[_] 4 marks: Communicates aspects of the author’s argument, major claims, and supporting evidence, but not completely accurately or fully. Demonstrates either [_] solid reading comprehension or [_] clear expression, but needs improvement on the other one. Potentially [_] misrepresents or [_] omits one or more of the author’s major claims. [_] Could communicate more clearly the supporting ideas’/claims’ relationship to the argument.
[_] 2 or 3 marks: Communicates aspects of the author’s main argument, major claims, and/or supporting evidence, but significantly misrepresents them—perhaps due to [_] serious omissions. [_] Needs to communicate more clearly supporting ideas’/claims’ relationship to the argument. [_] Needs to distinguish more carefully between claims and the evidence supporting them. Needs improvement in [_] reading comprehension, [_] clarity of expression, or [_] both. Student is strongly encouraged to make an appointment with the campus Writing Centre.
[_] 0 or 1 mark: Does not articulate the author’s argument, major claims, and/or supporting evidence. Serious problems with reading comprehension and clarity of expression.
Second grading category: CRITICAL THINKING (10 marks)
[_] 9 or 10 marks: Rigorously examines the sufficiency, quality, and logic of the author’s use of evidence to support their claims and argument. Demonstrates active, thoughtful, and accurate critical reading, as well as clear expression. Clearly attributes ideas to the person who originated them (i.e., the author), distinguishing own views from others’.
[_] 7 or 8 marks: Demonstrates serious effort to examine the validity and sufficiency of the author’s argumentation—but [_] overlooks some important strengths or weaknesses of the author’s use of evidence, or [_] mischaracterizes some aspects of how the author makes or supports their claims, or [_] could express more clearly why the author’s use of particular pieces of evidence or logic are persuasive or unpersuasive. [_] Needs to take greater care in explicitly attributing ideas to author, and distinguishing own ideas from others’.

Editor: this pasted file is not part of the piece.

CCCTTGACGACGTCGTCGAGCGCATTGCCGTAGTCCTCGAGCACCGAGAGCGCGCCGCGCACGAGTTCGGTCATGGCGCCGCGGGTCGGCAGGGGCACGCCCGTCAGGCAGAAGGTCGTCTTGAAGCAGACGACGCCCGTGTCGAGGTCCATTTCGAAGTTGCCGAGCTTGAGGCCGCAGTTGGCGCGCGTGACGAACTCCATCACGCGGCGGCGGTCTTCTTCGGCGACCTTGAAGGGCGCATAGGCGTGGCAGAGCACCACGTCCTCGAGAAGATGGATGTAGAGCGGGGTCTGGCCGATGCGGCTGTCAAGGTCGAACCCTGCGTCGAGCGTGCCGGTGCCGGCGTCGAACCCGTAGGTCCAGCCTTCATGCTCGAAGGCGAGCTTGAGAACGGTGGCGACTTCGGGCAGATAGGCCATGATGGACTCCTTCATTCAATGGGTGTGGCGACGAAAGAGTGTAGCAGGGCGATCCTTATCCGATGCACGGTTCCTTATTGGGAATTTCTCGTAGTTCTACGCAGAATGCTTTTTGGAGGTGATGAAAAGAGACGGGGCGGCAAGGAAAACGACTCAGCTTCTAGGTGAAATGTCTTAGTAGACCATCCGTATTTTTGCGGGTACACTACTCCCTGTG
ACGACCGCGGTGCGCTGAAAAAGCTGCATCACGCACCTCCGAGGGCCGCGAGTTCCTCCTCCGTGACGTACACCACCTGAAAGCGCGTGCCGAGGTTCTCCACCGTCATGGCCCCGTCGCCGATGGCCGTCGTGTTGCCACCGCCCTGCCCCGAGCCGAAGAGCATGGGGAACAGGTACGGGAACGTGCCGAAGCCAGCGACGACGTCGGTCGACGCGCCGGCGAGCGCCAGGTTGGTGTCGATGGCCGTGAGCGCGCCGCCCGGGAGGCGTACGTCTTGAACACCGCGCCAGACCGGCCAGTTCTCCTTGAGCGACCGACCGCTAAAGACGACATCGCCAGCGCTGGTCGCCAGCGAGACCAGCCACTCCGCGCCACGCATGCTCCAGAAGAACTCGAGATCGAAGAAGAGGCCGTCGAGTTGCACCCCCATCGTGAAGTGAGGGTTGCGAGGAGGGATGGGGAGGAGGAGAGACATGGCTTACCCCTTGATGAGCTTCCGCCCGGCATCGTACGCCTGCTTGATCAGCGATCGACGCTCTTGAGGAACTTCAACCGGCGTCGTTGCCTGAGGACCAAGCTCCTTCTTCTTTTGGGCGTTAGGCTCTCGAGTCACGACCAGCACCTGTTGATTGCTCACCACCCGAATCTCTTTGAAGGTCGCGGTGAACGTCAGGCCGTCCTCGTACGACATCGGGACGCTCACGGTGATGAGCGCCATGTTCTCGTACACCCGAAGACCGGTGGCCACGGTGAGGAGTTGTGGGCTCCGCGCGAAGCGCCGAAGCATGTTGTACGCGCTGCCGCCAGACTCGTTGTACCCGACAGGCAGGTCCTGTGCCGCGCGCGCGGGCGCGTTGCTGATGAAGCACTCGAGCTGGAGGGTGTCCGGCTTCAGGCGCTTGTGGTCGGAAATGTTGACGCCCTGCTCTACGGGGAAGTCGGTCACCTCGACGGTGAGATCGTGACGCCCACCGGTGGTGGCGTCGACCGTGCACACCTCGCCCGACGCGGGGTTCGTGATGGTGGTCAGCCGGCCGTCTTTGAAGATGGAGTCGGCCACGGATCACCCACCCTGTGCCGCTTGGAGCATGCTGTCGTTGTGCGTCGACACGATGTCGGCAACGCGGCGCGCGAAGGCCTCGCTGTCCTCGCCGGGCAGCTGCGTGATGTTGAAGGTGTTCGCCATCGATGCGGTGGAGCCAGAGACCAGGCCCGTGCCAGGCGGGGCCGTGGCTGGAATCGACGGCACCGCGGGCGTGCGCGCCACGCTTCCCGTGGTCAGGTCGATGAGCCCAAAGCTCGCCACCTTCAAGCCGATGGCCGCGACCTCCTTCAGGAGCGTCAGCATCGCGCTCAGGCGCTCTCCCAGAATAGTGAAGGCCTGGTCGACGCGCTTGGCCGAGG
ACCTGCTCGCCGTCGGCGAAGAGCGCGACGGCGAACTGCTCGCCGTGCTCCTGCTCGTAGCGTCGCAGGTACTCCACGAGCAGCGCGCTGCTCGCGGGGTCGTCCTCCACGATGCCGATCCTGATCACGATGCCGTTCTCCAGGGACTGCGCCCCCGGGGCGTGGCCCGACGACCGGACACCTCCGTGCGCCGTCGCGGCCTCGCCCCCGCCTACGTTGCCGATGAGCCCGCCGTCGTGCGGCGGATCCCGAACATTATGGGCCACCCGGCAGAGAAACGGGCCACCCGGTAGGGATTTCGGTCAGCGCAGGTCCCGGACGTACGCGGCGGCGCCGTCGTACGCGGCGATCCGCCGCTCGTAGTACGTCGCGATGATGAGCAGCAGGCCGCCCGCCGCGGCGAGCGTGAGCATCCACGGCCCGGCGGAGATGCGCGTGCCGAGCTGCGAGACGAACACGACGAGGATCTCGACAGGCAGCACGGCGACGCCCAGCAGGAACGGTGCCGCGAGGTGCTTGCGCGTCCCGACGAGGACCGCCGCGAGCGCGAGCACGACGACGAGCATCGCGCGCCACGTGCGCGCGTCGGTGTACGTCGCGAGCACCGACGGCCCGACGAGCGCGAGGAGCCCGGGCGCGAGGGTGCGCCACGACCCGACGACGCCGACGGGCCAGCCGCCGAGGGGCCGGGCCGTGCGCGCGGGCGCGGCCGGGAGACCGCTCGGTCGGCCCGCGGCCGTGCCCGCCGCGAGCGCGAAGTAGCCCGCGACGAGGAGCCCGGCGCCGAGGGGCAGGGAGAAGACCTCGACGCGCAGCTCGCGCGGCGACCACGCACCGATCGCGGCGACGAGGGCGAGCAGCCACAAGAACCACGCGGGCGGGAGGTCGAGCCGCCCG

[_] 3, 4, 5 or 6 marks: [_] Demonstrates some effort to examine the validity of the author’s argumentation, but makes some questionable assertions—perhaps [_] because of lack of clarity about what evidence-claims relations are being assessed or [_] based on misrepresentation of the author’s argument (see summary grade, above). [_] Needs to express more clearly why, and on what basis, the author’s use of evidence or logic is persuasive or unpersuasive. [_] Needs to explicitly attribute ideas to the author, and thus distinguish own ideas from others’. Potentially, [_] problems of expression make it hard to assess the student’s critical logic (Writing Centre visit is advised).
[_] 0, 1, or 2 marks: Either [_] little effort to examine the validity of the author’s evidence or the conclusions drawn from it is apparent, or [_] serious problems of reading comprehension and/or expression make it difficult to determine if critical analysis has been attempted. Student may not be ready for this course.
[_] -1 mark or [_] -2 marks: Deviation from instructions (see below); -2 if serious
[_] -1 mark: Serious APA citation error or [_] APA citation absent
[_] -1.5 marks/day: Late penalty in effect – [_] x1 (-1.5) [_] x2 (-3) [_] x3 (-4.5) [_] x4 (-6)
TOTAL / 15: [ ] (see additional comments, if any, below)